Random profiles #2

Mimic octopus

Thaumoctopus mimicus



Unknown. The creature is elusive and there has not been enough found to be able to determine where they live and how many there are

The mimic octopus was first discovered off the coast of Indonesian city Sulawesi. The creature was found in 1998 resting on the bottom of a muddy river. Previously the octopus was thought to inhabit only the western and central Indo-Pacific until a specimen was discovered occupying a space near the great barrier reef in June of 2012.

From what’s been observed by scientists, it was hypothesized that the octopus prefers areas that are muddy with warm waters. They’ve been observed in the mouths of rivers and on the coasts of islands, which leads scientists to speculate that the mimic octopus prefers life in those regions.

The mimic octopus, like all other octopi, is an invertebrate. This lack of a skeleton means that the octopus moves through the water with ease. This also allows the octopus to get into tight spaces to catch prey. This flexibility of its body enhances the mimic octopus’ ability to pretend to be other animals, which I will mention soon. The mimic octopus is not large when referencing octopi, growing to be up to only two feet at fully grown with a diameter of no more than a pencil at their widest. Small horns protrude out of each eye of the animal. At default, the mimic is brown and white in color. Stripes and spots of the octopus help the creature blend into its surroundings. In addition to powerful mimicry, the mimic can change its color pigments to better suit their surroundings and hide from predators. The octopus possesses eight long arms with suction cups lining them, better allowing them to grip prey.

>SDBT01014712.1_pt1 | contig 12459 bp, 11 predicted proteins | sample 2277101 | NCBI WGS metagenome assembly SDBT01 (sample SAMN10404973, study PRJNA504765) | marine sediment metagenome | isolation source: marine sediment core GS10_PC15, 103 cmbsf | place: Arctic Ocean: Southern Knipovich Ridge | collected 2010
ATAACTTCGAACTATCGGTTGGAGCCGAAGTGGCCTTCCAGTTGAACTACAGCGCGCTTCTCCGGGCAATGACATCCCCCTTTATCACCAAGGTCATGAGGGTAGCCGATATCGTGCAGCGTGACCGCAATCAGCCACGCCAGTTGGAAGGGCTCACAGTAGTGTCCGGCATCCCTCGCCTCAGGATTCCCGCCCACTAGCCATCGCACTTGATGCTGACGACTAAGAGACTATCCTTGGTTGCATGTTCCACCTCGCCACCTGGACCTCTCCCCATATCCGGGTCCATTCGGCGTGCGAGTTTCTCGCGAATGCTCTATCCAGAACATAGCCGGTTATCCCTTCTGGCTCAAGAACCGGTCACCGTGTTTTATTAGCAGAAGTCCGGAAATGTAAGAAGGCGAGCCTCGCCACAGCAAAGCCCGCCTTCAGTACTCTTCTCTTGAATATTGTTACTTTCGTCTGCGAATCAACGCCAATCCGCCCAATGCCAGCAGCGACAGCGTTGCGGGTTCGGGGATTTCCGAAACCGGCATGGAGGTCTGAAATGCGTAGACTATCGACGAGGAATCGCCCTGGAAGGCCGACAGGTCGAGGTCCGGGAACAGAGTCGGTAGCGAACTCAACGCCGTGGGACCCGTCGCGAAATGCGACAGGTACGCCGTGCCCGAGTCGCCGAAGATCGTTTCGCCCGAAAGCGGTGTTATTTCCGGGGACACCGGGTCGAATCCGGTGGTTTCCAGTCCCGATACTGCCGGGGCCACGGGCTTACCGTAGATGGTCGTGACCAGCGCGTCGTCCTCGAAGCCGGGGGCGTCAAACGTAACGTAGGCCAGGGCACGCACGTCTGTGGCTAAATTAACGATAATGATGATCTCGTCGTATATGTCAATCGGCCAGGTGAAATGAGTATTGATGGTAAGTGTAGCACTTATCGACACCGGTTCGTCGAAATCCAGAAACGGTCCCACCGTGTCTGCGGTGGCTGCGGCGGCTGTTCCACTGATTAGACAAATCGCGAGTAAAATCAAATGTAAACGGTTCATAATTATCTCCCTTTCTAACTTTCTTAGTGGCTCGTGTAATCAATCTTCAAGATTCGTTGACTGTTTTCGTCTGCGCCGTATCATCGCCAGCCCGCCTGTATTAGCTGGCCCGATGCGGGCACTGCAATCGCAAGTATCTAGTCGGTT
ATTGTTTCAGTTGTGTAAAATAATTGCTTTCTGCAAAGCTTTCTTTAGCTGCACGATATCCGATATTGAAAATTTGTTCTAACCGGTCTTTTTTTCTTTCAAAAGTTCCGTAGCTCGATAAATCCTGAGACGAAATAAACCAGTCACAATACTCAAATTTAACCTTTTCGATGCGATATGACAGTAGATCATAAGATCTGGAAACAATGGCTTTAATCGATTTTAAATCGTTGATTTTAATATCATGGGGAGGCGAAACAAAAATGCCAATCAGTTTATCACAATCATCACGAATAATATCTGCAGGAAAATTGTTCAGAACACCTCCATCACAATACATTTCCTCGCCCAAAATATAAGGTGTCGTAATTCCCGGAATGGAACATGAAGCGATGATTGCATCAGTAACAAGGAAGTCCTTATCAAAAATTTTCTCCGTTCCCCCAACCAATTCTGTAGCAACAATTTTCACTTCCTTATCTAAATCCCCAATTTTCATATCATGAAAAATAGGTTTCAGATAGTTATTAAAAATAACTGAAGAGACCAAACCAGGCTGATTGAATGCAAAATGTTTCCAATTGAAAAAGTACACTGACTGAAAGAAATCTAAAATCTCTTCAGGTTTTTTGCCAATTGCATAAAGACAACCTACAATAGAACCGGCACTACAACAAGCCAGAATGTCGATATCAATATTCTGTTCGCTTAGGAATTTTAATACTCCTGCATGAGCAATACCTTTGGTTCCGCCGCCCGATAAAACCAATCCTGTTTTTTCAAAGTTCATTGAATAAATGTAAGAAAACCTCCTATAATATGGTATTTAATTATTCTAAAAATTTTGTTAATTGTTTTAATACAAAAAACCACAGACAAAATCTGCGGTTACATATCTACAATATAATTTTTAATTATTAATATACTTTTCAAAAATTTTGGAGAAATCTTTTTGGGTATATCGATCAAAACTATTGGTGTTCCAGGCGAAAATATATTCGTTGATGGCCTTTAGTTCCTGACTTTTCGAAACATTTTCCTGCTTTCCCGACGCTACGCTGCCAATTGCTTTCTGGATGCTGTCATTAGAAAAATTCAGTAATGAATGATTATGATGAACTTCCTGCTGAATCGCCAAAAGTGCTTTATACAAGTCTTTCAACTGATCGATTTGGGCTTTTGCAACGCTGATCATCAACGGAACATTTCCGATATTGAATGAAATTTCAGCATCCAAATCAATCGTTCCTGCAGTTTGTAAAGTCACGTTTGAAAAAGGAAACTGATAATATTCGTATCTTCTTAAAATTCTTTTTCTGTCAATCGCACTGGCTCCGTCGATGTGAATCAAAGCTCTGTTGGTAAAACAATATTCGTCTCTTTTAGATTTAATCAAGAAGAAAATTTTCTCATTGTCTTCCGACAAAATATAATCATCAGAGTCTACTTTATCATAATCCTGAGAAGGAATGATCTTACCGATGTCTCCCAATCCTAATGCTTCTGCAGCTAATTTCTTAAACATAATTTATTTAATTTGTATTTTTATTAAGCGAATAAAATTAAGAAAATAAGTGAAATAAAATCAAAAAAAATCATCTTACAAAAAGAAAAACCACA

Mimicry is not unusual in the animal kingdom. Mimicry is seen in flies that resemble bees, mantises that resemble orchid flowers, and nonvenomous snakes intended to resemble a more venomous coral snake. There are three major types of mimicry. Batesian mimicry, where an animal mimics an animal that is of a greater threat than that; a sheep in wolf’s clothing. The mimic octopus falls under the category of this kind of mimicry. However, the mimicry of the octopus is extremely rare in terms of mimicry. Specimens like the orchid mantis only resemble a single other creature whereas the mimic octopus can mimic so many animals, thanks in part to its malleable body and high level of intelligence. Mimic octopi have been spotted bearing resemblance to the following animals: The sole fish, a flatfish that is poisonous and far more dangerous than the octopus that mimics it. The octopus mimics this animal by building up speed in the water and drawing all of its arms together until the octopus has almost a triangular shape. The octopus also imitates a venomous lionfish by rising into the open ocean and displaying its arms in a staggering display which greatly resembles the many spikes and spines protruding from the lionfish. When desperate, the octopus will burrow itself in the ground, leaving two exposed arms to resemble the venomous sea krait. It waves its arms in two different directions to imitate the movements of the krait. Truly the mimicry of the octopus is something to behold, being so good at mimicry as to be able to resemble sole fish, stingrays, or jellyfish. Quite possibly what's more impressive than the ability to appear similar to these animals is the fact that the octopus knows of these animals whatsoever and can remember and resemble distinct features and behaviors exhibited by the animals. The mimic octopus also prefers to mimic animals with similar colors to the ones displayed by the octopus naturally. The octopus also tends to mimic animals that are local to the areas it occupies

Small crabs, worms, and small fish

https://octopusworlds.com/mimic-octopus/ (website)
https://marinebio.org/species/mimic-octopuses/thaumoctopus-mimicus/ (website)
https://www.nationalgeographic.com/animals/invertebrates/m/mimic-octopus/ (article)
https://en.wikipedia.org/wiki/Mimic_octopus (website)